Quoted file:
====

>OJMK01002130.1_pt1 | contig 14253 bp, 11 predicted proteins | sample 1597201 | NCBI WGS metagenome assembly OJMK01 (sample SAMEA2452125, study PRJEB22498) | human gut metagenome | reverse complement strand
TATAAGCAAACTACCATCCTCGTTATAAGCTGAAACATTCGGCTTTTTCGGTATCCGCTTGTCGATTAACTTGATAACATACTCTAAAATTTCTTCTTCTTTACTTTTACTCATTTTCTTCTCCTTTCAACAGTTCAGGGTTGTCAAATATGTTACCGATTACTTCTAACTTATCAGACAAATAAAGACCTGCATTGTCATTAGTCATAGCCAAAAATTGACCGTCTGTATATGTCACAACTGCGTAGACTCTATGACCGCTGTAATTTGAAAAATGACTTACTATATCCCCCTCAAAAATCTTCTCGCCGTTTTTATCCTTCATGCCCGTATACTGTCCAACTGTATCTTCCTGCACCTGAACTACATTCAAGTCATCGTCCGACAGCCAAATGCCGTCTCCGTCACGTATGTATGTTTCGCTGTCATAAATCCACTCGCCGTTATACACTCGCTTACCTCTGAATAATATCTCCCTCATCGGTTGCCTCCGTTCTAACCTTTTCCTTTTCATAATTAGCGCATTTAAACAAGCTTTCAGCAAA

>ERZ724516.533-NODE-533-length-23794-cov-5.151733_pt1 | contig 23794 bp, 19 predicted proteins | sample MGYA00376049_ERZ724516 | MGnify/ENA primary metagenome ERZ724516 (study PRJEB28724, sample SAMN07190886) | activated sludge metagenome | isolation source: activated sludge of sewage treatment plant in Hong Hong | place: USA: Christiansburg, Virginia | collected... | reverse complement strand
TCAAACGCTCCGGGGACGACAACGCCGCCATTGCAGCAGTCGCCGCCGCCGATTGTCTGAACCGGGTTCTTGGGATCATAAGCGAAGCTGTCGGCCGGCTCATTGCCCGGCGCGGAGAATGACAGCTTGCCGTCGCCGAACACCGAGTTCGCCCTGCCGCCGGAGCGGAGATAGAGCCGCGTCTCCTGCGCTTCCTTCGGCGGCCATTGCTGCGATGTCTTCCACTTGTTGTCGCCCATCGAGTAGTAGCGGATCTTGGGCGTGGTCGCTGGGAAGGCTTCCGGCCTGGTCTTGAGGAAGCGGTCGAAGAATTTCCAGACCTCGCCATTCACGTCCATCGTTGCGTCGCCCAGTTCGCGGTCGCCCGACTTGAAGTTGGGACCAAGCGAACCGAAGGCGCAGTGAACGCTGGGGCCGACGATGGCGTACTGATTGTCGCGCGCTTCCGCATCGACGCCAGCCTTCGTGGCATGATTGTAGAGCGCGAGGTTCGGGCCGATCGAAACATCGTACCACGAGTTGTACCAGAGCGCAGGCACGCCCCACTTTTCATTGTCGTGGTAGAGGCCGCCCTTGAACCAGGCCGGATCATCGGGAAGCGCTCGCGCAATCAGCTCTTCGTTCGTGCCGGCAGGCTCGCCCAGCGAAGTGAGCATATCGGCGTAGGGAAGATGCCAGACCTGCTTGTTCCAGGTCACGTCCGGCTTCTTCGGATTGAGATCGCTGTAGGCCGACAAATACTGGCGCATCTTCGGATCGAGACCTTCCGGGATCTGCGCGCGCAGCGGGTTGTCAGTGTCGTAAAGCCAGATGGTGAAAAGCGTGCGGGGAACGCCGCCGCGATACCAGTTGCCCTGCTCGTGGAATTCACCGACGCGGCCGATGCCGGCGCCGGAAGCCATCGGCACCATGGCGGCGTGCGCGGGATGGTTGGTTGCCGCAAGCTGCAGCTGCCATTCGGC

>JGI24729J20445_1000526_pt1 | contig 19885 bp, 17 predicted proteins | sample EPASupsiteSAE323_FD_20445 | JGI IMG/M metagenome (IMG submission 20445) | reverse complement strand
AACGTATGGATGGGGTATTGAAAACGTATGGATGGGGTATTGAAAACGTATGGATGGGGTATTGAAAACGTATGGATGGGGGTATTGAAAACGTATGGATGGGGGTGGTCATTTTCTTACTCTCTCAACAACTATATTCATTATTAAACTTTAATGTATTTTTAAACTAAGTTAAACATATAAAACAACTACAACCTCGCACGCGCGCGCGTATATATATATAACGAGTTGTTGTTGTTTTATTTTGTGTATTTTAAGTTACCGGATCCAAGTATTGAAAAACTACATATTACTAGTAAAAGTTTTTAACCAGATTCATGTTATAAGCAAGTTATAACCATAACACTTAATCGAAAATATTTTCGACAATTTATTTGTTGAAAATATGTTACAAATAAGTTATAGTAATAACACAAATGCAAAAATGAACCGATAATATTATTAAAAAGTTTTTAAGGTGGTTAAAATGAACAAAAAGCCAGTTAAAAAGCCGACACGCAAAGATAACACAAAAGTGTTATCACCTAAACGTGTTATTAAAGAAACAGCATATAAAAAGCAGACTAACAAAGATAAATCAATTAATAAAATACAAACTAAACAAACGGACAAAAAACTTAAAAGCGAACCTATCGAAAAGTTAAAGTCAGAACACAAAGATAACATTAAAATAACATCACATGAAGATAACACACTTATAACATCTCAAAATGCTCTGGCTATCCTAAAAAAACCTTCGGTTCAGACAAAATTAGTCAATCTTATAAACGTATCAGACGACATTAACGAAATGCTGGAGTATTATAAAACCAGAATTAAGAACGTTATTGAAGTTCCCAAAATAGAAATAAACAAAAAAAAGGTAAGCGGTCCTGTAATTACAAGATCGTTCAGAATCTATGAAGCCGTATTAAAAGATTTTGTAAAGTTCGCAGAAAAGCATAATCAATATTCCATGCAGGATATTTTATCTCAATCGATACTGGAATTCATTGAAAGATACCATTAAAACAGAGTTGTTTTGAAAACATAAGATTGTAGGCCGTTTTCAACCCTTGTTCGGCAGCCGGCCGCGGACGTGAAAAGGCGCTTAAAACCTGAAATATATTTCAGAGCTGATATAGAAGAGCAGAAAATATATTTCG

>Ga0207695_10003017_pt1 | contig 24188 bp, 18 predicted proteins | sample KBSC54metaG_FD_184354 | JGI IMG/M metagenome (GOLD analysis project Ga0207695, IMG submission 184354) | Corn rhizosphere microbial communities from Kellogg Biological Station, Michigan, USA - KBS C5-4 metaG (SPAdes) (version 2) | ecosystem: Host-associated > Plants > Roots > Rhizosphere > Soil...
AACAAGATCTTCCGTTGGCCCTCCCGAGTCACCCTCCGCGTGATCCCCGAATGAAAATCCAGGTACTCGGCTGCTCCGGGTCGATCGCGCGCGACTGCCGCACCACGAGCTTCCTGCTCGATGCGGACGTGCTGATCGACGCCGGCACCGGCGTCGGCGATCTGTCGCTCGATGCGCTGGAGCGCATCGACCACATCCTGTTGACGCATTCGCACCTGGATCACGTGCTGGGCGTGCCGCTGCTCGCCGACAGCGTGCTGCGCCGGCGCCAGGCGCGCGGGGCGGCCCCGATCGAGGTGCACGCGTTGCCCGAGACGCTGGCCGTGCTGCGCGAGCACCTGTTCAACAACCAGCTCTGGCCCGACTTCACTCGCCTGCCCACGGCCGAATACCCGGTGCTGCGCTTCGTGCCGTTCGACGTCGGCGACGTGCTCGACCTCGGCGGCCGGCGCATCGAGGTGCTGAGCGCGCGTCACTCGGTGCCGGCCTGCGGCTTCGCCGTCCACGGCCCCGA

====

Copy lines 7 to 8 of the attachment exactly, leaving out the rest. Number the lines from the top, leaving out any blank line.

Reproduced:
>Ga0207695_10003017_pt1 | contig 24188 bp, 18 predicted proteins | sample KBSC54metaG_FD_184354 | JGI IMG/M metagenome (GOLD analysis project Ga0207695, IMG submission 184354) | Corn rhizosphere microbial communities from Kellogg Biological Station, Michigan, USA - KBS C5-4 metaG (SPAdes) (version 2) | ecosystem: Host-associated > Plants > Roots > Rhizosphere > Soil...
AACAAGATCTTCCGTTGGCCCTCCCGAGTCACCCTCCGCGTGATCCCCGAATGAAAATCCAGGTACTCGGCTGCTCCGGGTCGATCGCGCGCGACTGCCGCACCACGAGCTTCCTGCTCGATGCGGACGTGCTGATCGACGCCGGCACCGGCGTCGGCGATCTGTCGCTCGATGCGCTGGAGCGCATCGACCACATCCTGTTGACGCATTCGCACCTGGATCACGTGCTGGGCGTGCCGCTGCTCGCCGACAGCGTGCTGCGCCGGCGCCAGGCGCGCGGGGCGGCCCCGATCGAGGTGCACGCGTTGCCCGAGACGCTGGCCGTGCTGCGCGAGCACCTGTTCAACAACCAGCTCTGGCCCGACTTCACTCGCCTGCCCACGGCCGAATACCCGGTGCTGCGCTTCGTGCCGTTCGACGTCGGCGACGTGCTCGACCTCGGCGGCCGGCGCATCGAGGTGCTGAGCGCGCGTCACTCGGTGCCGGCCTGCGGCTTCGCCGTCCACGGCCCCGA